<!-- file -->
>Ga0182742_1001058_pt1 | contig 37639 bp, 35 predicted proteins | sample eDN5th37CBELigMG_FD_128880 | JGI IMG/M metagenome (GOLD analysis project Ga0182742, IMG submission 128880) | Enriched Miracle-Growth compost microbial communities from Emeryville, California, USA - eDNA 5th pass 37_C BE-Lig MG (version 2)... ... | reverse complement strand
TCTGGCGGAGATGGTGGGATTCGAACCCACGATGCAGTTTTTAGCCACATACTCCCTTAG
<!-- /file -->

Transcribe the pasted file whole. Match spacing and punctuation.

>Ga0182742_1001058_pt1 | contig 37639 bp, 35 predicted proteins | sample eDN5th37CBELigMG_FD_128880 | JGI IMG/M metagenome (GOLD analysis project Ga0182742, IMG submission 128880) | Enriched Miracle-Growth compost microbial communities from Emeryville, California, USA - eDNA 5th pass 37_C BE-Lig MG (version 2)... ... | reverse complement strand
TCTGGCGGAGATGGTGGGATTCGAACCCACGATGCAGTTTTTAGCCACATACTCCCTTAG